The barracks are well built of rough plank, outwardly resembling very much the hotel extensions at watering-places, but inwardly surpassing those bachelor retreats in the way of neatness, order and comfort. The hospital is a small cottage still further back from the fort than the barracks, with a pleasant portico-in front for the use of convalescents. It had but three inmates yesterday, and those were getting along favorably. With a very slight stretch of the imagination a person here could imagine himself a sojourner for pleasure at a fashionable watering-place, where his physician insisted upon regular hours and diet, and plenty of active exercise. It is a noticeable fact that many of the soldiers at this place find it impossible to button the jackets that fitted them so easily before they left the city. The bathing and fishing is unexcelled.

Capt. John Rareshide, with Lieuts. H. L. Blow and Henry and Edward Rareshide, have effected great things at this post, and their efforts have been heartily met by the co-operation of Sergeants Taylor, Harsey, Savage, Lardner and Winue, and every man of the command. The strictest discipline is maintained and cheerfully accorded by the volunteers, who have but to know a wish of their officers to execute it. The drill, police management, and every camp duty is fully up to the regular standard, and if the enemy ever do accord the Perseverance boys such a favor as to call upon them, we think they will soon wish they were in Dixie.

Creative Commons License
This work is licensed under a Creative Commons Attribution-ShareAlike 3.0 United States License.

An XML version of this text is available for download, with the additional restriction that you offer Perseus any modifications you make. Perseus provides credit for all accepted changes, storing new additions in a versioning system.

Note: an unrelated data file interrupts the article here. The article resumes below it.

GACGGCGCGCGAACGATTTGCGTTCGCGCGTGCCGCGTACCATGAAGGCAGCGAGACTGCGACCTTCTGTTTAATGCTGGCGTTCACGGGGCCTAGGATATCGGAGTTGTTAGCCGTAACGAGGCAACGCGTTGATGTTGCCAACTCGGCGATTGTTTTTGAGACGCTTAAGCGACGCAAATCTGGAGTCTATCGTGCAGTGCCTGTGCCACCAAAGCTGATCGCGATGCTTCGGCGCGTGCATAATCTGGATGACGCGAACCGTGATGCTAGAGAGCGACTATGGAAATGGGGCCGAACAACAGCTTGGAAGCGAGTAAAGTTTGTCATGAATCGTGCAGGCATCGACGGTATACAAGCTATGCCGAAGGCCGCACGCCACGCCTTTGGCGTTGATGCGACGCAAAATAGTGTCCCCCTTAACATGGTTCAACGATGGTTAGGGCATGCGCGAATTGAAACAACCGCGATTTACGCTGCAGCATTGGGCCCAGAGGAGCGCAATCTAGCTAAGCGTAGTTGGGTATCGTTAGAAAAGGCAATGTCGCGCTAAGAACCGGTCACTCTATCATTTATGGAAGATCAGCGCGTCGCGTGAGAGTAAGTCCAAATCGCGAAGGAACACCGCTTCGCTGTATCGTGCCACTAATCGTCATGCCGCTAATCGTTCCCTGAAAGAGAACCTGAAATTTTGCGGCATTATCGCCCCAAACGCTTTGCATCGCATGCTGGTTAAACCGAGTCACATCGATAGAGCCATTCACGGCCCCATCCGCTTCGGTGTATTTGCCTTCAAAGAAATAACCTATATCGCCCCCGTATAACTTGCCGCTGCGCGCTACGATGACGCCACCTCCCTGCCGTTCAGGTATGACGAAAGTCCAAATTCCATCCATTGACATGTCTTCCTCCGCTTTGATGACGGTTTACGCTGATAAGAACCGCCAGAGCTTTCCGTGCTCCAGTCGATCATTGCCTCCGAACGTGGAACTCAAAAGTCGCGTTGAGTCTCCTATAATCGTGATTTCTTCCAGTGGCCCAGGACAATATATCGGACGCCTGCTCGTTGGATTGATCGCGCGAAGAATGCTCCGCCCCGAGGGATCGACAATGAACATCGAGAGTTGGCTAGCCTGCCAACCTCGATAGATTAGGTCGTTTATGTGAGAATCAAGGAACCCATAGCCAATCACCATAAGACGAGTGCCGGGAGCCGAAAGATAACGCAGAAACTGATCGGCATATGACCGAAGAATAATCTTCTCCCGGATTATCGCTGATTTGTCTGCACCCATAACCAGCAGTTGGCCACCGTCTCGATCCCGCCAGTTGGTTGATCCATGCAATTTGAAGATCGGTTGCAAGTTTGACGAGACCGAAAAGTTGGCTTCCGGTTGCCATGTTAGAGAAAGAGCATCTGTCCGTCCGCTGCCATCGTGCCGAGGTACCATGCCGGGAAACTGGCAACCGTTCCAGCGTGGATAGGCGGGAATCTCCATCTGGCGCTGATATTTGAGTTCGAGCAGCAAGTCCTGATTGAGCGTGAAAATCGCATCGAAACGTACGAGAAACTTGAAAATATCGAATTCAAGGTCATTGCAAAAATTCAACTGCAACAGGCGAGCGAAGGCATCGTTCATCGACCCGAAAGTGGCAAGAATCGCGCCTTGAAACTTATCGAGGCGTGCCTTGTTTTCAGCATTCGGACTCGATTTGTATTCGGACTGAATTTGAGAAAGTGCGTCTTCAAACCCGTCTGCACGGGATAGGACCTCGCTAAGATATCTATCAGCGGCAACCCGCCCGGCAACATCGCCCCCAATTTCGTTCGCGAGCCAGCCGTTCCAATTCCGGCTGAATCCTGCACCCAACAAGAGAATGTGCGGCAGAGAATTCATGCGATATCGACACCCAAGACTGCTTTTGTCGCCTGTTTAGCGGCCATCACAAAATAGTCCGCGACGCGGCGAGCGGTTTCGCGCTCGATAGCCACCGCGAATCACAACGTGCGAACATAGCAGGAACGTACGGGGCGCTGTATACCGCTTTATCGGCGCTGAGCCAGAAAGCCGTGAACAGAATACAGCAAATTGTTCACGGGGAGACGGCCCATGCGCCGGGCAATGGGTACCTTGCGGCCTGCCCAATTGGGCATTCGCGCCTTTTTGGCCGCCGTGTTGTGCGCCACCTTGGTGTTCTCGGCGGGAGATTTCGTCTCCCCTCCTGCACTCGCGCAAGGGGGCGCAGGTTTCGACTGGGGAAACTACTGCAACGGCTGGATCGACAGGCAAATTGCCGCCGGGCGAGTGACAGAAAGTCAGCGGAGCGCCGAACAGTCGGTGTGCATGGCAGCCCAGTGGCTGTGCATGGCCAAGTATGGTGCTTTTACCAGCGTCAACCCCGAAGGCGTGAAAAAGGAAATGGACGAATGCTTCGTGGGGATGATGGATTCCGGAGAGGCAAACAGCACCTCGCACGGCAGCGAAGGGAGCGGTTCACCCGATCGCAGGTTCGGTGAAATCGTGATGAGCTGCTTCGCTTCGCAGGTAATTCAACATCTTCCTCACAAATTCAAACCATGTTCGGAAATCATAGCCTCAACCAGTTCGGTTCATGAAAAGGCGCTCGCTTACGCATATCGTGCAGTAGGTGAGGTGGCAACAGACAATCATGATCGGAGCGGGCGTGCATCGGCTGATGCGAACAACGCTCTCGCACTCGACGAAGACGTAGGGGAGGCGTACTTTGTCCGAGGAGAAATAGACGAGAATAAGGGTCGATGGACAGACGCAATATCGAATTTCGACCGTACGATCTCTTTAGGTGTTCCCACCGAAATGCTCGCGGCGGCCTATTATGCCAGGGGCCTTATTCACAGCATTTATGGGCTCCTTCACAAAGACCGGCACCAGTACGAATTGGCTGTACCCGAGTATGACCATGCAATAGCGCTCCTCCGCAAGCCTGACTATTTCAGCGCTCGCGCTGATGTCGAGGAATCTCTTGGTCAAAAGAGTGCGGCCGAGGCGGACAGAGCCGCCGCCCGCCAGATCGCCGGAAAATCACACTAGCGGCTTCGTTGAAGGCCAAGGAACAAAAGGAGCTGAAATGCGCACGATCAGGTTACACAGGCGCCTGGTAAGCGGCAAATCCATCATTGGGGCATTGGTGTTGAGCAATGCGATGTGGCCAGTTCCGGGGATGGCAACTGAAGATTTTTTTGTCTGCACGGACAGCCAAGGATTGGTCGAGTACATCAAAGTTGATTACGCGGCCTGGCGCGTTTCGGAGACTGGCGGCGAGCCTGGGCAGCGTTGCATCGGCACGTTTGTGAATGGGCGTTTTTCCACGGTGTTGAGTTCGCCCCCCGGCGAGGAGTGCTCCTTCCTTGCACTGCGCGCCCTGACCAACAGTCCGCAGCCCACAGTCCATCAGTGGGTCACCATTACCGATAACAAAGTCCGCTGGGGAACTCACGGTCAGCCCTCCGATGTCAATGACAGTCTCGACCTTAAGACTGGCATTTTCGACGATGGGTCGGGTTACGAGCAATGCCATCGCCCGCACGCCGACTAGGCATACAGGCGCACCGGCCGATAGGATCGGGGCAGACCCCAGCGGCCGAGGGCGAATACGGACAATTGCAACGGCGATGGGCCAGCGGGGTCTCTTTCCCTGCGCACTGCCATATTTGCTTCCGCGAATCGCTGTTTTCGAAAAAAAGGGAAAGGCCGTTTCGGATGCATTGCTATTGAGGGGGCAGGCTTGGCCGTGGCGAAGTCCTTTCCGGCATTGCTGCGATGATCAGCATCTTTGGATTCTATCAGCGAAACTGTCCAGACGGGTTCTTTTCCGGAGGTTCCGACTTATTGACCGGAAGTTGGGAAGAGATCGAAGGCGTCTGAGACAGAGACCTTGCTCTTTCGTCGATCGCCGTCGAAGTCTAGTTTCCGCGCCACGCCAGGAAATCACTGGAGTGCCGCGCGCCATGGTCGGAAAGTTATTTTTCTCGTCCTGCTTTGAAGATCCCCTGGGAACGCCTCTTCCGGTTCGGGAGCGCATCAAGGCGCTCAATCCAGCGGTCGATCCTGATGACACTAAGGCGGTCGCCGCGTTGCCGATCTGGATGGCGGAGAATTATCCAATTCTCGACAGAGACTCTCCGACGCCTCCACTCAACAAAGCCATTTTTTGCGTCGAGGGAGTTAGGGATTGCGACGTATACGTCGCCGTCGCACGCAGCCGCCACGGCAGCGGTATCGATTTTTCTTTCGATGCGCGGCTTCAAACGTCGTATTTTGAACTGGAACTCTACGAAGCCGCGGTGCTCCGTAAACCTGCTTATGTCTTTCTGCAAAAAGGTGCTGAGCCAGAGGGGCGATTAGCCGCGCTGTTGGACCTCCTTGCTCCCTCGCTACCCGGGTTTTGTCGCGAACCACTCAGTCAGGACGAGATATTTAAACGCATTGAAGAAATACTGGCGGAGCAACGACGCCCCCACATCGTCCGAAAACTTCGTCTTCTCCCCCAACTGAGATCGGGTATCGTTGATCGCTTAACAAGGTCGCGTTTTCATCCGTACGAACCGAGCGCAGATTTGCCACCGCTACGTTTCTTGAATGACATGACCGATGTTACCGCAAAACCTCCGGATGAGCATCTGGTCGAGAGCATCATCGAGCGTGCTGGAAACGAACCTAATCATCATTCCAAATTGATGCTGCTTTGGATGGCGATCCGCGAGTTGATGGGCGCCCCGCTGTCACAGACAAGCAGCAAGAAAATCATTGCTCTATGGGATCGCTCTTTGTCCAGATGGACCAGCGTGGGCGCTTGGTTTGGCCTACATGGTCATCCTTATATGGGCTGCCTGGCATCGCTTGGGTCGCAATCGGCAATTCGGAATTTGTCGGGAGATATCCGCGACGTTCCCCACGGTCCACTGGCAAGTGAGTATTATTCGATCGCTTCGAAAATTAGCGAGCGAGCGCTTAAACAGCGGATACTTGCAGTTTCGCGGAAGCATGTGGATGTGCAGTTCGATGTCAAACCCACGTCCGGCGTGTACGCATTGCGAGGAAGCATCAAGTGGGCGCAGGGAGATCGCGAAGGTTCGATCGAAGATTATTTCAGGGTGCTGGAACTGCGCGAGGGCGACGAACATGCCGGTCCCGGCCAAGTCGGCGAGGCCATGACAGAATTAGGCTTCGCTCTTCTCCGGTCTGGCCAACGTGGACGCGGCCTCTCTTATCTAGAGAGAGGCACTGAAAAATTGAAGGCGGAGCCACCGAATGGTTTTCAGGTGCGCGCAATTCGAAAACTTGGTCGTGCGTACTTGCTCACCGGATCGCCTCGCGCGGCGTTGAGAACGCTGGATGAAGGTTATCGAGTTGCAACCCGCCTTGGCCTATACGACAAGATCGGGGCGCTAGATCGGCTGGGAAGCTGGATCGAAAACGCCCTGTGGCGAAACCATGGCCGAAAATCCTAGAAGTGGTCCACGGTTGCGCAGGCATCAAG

hide Places (automatically extracted)

View a map of the most frequently mentioned places in this document.

Sort places alphabetically, as they appear on the page, by frequency
Click on a place to search for it in this document.
Terrebonne (Oregon, United States) (1)
Louisiana (Louisiana, United States) (1)
Brashear City (Louisiana, United States) (1)
hide People (automatically extracted)
Sort people alphabetically, as they appear on the page, by frequency
Click on a person to search for him/her in this document.
Winue (1)
Twiggs (1)
A. W. Taylor (1)
Savage (1)
John Rareshide (1)
Edward Rareshide (1)
Lardner (1)
Henry (1)
Harsey (1)
H. L. Blow (1)
hide Dates (automatically extracted)
Sort dates alphabetically, as they appear on the page, by frequency
Click on a date to search for it in this document.
1858 AD (1)
1857 AD (1)
hide Display Preferences
Greek Display:
Arabic Display:
View by Default:
Browse Bar: